Wed. Aug 3rd, 2022
    Rose Island (Micronation) | Real History Insulo de la Rozoj

    Rose Island

    Rose Island was a short-lived micronation on a man-made platform in the Adriatic Sea, 11 kilometres (6.8 mi) off the coast of the province of Rimini, Italy.

    Short real history

    As the year 1968 turned the world upside down, off Rimini, in the middle of the sea, rose the island of roses. Rose Island (Micronation) was a micronation on an artificial platform in the Adriatic and was eleven kilometers ahead of Rimini in Italy.

    A dream of emancipation, a utopia with Romagna sauce? The Isle of Roses was certainly a curious political, social and cultural experience. In the summer of 1968, Giorgio Rosa, an eccentric engineer from Bologna, inaugurated a tin and cement structure located in international waters, some 11 kilometers from the Romagna coast. The platform was to be, in its intentions, a micro-nation with its president, its ministries, its autonomous language (Esperanto) and its national anthem (The Ghost Ship by Richard Wagner). Its dimensions were relatively limited: around 400 square meters. In practice, the area of ​​a hotel, a bank, a bar and a dock for boats. Yet the Insulo de la rozoj, as it was called in Esperanto, managed to stand up to the world for a whole summer.

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    Name

    The entity that would settle on the artificial platform was given the Esperanto name of Libera Teritorio de la Insulo de la Rozoj (Emitian: Libero Territorio dell’Isola delle Rose), which later became Esperanta Respubliko de la Insulo de la Rozoj (Esperanto Republic of the Island of Roses). His official journal was titled Osservatore Domenicano , published in collaboration with the Dominican priests of Bologna, to whom Rosa was closely linked.
    It is believed that the term Esperanto Rozoj (Italian: rose) was borrowed from the nickname Giorgio Rosa, designer and builder of the artificial platform, also creator and inspirer of the state entity, as well as his desire to “see roses bloom in the sea”.

    History of Rose Island

    In 1967, the Italian engineer Giorgio Rosa built a 400 square meter platform, supported by nine pylons, on which he maintained, among other things, a restaurant, a bar, a nightclub, a souvenir shop and a post office.
    On the 24th June 1968 Rosa declared the independence of the island under the Esperanto name “Insulo de la Rozoj” and declared himself president. Soon after, the Republic of Rose Island issued a number of stamps and had its own currency with Mill.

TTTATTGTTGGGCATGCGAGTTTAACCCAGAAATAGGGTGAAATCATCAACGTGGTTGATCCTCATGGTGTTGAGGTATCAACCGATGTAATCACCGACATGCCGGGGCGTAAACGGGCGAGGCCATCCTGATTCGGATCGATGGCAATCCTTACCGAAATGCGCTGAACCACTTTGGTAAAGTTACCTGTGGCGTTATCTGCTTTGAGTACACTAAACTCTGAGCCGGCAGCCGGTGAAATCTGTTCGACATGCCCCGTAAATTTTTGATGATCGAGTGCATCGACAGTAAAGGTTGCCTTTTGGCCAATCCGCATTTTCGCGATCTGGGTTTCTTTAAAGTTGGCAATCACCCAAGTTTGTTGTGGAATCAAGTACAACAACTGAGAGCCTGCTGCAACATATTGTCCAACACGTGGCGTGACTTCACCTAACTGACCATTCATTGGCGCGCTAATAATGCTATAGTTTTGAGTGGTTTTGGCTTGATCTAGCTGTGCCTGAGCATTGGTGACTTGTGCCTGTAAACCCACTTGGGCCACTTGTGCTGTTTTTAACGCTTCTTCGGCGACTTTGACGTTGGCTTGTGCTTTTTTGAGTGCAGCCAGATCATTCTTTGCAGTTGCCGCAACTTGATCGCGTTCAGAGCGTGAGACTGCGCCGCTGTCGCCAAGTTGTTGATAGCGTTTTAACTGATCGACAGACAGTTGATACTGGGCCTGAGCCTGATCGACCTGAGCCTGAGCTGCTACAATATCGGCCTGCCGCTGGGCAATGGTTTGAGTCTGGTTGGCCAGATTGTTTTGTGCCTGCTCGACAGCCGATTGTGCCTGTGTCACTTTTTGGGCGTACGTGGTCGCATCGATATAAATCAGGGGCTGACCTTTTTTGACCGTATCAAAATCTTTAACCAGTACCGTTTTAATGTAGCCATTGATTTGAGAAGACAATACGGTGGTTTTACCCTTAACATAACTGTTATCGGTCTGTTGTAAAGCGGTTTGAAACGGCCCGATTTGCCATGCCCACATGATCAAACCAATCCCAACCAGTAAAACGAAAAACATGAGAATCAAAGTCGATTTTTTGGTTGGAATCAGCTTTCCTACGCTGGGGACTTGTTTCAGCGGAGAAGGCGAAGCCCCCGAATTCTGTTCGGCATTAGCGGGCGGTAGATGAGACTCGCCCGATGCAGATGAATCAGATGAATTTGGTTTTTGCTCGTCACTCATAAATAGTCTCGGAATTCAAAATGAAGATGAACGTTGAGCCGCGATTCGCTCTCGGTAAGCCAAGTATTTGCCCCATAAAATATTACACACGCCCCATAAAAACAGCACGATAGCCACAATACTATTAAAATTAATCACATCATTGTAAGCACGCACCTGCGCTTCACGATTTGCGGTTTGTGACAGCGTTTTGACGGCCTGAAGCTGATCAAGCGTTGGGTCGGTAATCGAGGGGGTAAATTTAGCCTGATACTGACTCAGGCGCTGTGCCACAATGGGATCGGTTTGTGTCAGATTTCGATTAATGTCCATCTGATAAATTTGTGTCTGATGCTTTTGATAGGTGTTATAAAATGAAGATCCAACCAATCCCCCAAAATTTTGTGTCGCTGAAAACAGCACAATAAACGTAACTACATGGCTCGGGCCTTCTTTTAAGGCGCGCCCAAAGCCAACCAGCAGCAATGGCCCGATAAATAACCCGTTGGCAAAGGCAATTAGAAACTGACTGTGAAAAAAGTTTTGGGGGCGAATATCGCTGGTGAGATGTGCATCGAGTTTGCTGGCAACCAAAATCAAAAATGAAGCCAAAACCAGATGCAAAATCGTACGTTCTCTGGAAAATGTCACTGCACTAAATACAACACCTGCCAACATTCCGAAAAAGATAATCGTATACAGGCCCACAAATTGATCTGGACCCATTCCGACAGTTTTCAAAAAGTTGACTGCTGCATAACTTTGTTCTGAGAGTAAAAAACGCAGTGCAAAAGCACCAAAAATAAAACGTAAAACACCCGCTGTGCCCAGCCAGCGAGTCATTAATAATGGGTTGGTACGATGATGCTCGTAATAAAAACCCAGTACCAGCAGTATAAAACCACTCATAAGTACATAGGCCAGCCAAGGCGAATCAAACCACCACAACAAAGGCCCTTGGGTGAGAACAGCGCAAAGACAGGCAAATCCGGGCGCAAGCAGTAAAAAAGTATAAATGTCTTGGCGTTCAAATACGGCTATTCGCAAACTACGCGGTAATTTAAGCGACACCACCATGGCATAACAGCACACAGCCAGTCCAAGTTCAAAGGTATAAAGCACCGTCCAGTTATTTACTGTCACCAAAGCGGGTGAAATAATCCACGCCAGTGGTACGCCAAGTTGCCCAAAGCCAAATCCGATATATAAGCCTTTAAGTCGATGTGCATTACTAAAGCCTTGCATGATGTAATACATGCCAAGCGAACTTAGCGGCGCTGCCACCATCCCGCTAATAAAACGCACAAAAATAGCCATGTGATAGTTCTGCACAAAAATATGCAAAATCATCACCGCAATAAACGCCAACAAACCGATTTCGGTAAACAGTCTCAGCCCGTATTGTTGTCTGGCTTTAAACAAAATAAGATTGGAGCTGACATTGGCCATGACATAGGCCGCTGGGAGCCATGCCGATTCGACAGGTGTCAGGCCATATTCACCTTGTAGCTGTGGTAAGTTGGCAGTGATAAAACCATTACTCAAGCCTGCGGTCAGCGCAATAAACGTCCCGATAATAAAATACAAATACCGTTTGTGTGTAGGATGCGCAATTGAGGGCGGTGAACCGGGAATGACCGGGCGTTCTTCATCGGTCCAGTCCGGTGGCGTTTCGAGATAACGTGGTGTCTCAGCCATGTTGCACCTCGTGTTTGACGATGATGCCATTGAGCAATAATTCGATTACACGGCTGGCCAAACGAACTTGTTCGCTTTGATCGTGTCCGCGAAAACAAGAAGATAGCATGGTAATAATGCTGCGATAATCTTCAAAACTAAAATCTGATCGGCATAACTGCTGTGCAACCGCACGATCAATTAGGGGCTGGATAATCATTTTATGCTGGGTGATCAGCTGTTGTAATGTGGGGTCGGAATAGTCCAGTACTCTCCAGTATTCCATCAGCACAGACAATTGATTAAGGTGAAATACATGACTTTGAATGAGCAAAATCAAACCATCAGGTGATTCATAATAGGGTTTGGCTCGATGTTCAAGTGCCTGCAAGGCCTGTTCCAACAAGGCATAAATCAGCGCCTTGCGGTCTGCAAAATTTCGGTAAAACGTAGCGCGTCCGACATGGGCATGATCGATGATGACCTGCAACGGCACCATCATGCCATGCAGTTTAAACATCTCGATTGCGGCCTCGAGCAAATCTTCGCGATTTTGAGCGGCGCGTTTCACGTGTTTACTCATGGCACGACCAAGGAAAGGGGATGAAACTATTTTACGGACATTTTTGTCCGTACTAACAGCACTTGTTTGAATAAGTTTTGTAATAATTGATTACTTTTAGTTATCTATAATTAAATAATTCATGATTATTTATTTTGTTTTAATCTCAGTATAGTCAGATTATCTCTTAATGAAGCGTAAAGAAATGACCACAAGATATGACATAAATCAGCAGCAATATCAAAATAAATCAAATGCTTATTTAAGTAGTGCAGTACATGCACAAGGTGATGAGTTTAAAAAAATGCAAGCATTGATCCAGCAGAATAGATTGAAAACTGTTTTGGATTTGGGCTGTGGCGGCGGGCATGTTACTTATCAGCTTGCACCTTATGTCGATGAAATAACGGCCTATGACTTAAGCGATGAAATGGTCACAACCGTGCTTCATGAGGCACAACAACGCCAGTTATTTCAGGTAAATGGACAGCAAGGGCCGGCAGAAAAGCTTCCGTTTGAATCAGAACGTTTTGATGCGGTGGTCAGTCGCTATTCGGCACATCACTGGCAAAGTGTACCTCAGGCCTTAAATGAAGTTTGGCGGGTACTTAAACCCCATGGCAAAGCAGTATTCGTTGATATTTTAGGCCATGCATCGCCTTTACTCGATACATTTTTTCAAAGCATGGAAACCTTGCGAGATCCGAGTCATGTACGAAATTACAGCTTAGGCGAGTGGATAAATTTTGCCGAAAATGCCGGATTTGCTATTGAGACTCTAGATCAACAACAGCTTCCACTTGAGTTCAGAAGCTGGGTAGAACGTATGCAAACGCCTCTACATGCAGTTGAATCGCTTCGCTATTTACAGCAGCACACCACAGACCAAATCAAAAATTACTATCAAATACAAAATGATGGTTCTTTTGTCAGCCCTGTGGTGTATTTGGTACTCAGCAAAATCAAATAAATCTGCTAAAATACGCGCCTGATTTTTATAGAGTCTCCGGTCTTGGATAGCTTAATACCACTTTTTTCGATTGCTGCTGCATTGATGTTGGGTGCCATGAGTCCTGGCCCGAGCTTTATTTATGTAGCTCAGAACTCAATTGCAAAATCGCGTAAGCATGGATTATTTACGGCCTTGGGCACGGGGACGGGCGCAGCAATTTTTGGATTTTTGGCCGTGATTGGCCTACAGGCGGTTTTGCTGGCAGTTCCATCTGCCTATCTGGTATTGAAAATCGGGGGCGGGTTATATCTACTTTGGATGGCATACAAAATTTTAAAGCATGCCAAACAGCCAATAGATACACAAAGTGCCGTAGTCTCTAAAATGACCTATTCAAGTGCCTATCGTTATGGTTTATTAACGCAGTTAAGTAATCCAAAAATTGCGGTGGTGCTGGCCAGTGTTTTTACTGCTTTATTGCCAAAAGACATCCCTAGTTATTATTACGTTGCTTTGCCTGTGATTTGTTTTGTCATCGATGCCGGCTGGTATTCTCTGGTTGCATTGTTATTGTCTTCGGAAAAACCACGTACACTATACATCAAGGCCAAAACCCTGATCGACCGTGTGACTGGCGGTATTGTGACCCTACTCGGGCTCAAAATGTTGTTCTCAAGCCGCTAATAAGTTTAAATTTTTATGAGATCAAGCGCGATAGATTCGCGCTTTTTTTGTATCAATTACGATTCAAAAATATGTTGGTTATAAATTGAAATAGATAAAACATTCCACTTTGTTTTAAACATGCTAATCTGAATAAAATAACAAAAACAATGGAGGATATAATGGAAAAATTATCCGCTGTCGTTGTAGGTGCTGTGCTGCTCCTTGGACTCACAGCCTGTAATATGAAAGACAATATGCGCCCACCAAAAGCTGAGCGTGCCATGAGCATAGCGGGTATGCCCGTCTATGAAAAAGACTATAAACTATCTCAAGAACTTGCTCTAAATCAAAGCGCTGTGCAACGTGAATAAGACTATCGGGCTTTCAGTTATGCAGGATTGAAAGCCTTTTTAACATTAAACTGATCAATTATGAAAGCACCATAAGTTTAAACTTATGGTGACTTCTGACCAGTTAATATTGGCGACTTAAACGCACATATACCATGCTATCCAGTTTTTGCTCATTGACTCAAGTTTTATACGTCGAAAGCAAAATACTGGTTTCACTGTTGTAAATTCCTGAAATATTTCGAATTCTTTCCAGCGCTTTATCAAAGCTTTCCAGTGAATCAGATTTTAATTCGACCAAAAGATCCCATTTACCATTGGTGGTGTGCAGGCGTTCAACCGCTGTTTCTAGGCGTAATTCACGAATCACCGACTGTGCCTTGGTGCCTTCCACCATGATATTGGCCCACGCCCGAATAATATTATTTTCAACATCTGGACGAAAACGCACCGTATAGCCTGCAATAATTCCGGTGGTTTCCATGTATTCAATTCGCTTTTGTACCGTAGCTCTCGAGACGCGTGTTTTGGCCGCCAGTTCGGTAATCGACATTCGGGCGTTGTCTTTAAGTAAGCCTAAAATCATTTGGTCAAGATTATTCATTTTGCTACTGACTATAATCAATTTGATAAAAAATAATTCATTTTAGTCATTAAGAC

The Italian authorities accused Giorgio Rosa of attracting tourists and evading taxes with Rose Island. A unit of the Copieri finally landed on the platform and took control. The “Government Council” is said to have previously sent a telegram, probably to the Italian government, to protest against the “violation of its sovereignty and the obstruction of tourism by the military occupation”.

    On the 13th February 1969 the Italian navy destroyed the plant with explosives, which was processed by a stamp of the government in exile pink. Allegedly, there was a dead person during the destruction; probably Rosa’s dog was on the platform during detonation.
    Giorgio Rosa died in 2017.

    The creation of the platform

    In 1958, the Bolognese engineer Giorgio Rosa decided to build a frame of steel pipes well welded to the ground, to be transported floating up to the chosen point (outside the Italian territorial waters) and installed. The SPIC: Società Sperimentale per Iniezioni di Cemento (Experimental Society for Cement Injections) was therefore established, with the president Gabriella Chierici, wife of the engineer and technical director.

    The first inspection of the chosen point, off the coast of Rimini, about 11.5 km from the coast, took place between July 15 and July 16, 1958, using a sextant (reflective navigation instrument for measuring the angular distance between two points both vertically and horizontally) and aligning itself with the lighthouse of the Rimini skyscraper.

    Giorgio Rosa hypothesized for the laying of his island to raise the shallow seabed with a system of dredging the sand retained by algae. The inspections took place using a boat, built in steel and propelled by an engine of a Fiat 500, and continued throughout the summer of 1960, every two weeks, based on a shed on the Rimini pier.
    In the summer of 1962, however, due to technical and financial problems, the company stopped; moreover, in October of the same year, the Italian authorities ordered the removal of any obstacle to navigation.
    On May 30, 1964, the Port Authorities of Rimini, Ravenna and Pesaro were contacted, respectively, to option the spaces on the quay, for the supply of diesel and for the construction of the island structure at the shipyards and for the publication of the notice to mariners for reporting the presence of structures.

    Sources: PinterPandai, Engineering, Visit Rimini, Aquae

    Photo credit: Wikimedia Commons

    Photo explanations: Esperanto Republic of the Isle of the Rose (micronation), near Italy, in 1968